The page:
Today’s article is rather different to my usual ones, as today’s is a rather early festive post and will be the last one for this year, as I’m taking a short break until the new year, when I’ll return with plenty more tales from the Georgian period for you.
I recently had the pleasure to visit the historic Belvoir Castle (pronounced Beaver), which stands above the Vale of Belvoir, on the outskirts of Grantham.
The castle originally dates back to the eleventh century and is the ancestral home of the Manners family, the Dukes of Rutland and remains so to this day, so needless to say it well and truly pre-dates the Georgian period, but of course, for me I was very keen to see anything that was of the Georgian era – I was not disappointed. Belvoir Castle is said by experts to be one of the finest examples of Regency architecture in the country.
Apart from the stunning architecture and the festive decorations, I just thought I would share a couple of Romany stories connected to Belvoir, that you might find interesting, not about the nobility as such, however. The first originating in the Derby Mercury, 6 September 1771:
We have an account from the Vale of Belvoir, that a numerous family of gypsies lately took up their lodgings in a barn at Redmile Field, near Barnston. The noble duke riding with an attendant that way, to take an airing, was alarmed with the cries of woman in labour, and on enquiry finding the gypsey female in great distress, he very humanely sent his servant for immediate assistance, and soon after a cart with plenty of refreshments. And we are further informed that on Sunday the child (which was a boy) was publicly baptised, a plentiful dinner being served up in the barn to a numerous company, and his Grace standing godfather by proxy.
So far, I haven’t had any luck tracing this baptism, but there is very little to go on, apart from the child being a boy. There was a girl baptised at Redmile in the August of that year, Lydia Lovett, the daughter of Henry and Angeletta, travellers, so it’s perhaps reasonably safe to assume that whoever this child was, his parents were travelling with the Lovetts. In all likelihood the reference to the duke, would have been John Manners, 3rd Duke of Rutland, who we see pictured here:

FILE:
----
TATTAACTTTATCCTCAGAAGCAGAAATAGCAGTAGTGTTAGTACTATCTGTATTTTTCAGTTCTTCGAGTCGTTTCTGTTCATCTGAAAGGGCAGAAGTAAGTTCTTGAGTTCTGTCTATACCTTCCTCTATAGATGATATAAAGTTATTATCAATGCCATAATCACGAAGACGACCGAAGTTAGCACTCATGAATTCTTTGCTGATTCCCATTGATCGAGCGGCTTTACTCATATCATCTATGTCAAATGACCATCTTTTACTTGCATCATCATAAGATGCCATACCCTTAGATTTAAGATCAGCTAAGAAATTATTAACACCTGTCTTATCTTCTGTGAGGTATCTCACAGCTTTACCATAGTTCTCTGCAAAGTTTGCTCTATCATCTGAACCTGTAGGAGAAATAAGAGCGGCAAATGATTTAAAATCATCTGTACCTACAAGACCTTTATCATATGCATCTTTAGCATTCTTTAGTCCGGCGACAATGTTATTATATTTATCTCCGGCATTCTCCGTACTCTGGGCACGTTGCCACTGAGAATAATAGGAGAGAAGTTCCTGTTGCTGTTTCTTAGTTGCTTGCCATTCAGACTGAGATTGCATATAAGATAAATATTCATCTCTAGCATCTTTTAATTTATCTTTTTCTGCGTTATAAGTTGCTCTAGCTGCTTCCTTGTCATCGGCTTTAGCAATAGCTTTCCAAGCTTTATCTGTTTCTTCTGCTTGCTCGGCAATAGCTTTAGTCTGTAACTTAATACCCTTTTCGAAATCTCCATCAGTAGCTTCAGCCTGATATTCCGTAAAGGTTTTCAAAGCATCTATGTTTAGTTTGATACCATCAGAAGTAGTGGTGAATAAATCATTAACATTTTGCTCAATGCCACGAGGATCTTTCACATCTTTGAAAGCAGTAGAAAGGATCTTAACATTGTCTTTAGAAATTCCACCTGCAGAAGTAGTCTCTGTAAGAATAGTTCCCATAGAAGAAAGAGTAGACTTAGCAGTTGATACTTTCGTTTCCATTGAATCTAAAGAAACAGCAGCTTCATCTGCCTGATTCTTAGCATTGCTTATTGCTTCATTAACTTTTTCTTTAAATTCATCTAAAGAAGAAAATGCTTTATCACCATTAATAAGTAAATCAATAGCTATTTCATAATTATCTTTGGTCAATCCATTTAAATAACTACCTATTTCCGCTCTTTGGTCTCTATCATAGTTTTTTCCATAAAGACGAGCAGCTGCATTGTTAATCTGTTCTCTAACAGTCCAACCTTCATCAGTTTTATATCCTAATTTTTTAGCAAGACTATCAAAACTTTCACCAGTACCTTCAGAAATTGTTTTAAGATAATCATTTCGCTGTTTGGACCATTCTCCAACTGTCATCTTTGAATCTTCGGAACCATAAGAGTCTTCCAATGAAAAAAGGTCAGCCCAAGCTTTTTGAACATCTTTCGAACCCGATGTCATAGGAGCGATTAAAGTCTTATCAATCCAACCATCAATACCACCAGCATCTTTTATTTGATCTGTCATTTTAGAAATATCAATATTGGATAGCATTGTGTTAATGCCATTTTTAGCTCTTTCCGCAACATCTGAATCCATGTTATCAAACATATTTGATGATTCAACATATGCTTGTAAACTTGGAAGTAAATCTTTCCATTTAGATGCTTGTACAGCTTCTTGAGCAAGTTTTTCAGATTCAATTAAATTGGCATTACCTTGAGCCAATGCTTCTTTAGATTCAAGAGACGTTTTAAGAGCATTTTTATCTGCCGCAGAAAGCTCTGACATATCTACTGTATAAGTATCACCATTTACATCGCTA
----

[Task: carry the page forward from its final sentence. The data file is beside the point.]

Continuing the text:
Some ten plus years ago I came across this article in the Leicestershire Notes and Queries, also concerning a child and Belvoir Castle and a famous, or rather an infamous Romany family, who travelled around the East Midlands:
One of Absalom’s daughters, Beatta by name, was considered to be extremely handsome. A fine painting of her in a red cloak is at Belvoir Castle. Beatta had twenty-four children. On one occasion she was confined in camp at Goadby lane, and was frequently visited by Mrs. Norman, from the Hall, who stood godmother to the child, and it was named after her.
It has been possible to trace this child, she was named Adeliza Smith, her parents being Absolom Smith (1802-1865) and Beatta or Beatrice (1800-1856), Beatta being the daughter of another Absolom Smith. The Mrs Norman, in the story was the daughter of 4th Duke of Rutland, Lady Adeliza Elizabeth Gertrude Manners (1810-1877), who later married Reverend F. J. Norman.
I did contact Belvoir Castle at that time, but sadly they were unable to shed any light on such a portrait, so quite where it vanished to I and they have no idea, but I did look for it again on my visit, but with no luck, so presumably it was sold at some stage.
So, there appears to have been at least a couple of instances of the Manners family coming into close contact with the travelling Romany families of the East Midlands and I’m sure there must be more stories that haven’t come to light as yet.
Anyway, I’ll leave to enjoy a final photograph of the festive decorations at Belvoir and wish you all seasons greetings and a very happy new year, but before I go I would also like to take the opportunity to thank you all for your continued support over the years, and to say that All Things Georgian has now achieved over two million views, which is amazing – so a massive THANK YOU 🙂
If you have the opportunity to visit the castle, I can assure you that the walk up the very steep hill, is well worth the effort.
Also, just a final note to let you know that with all the changes Twitter is undergoing right now, that should you wish to follow me on social media I can now also be found at Mastodon
Belvoir Castle, Rutland by William Daniell. Courtesy of YCBA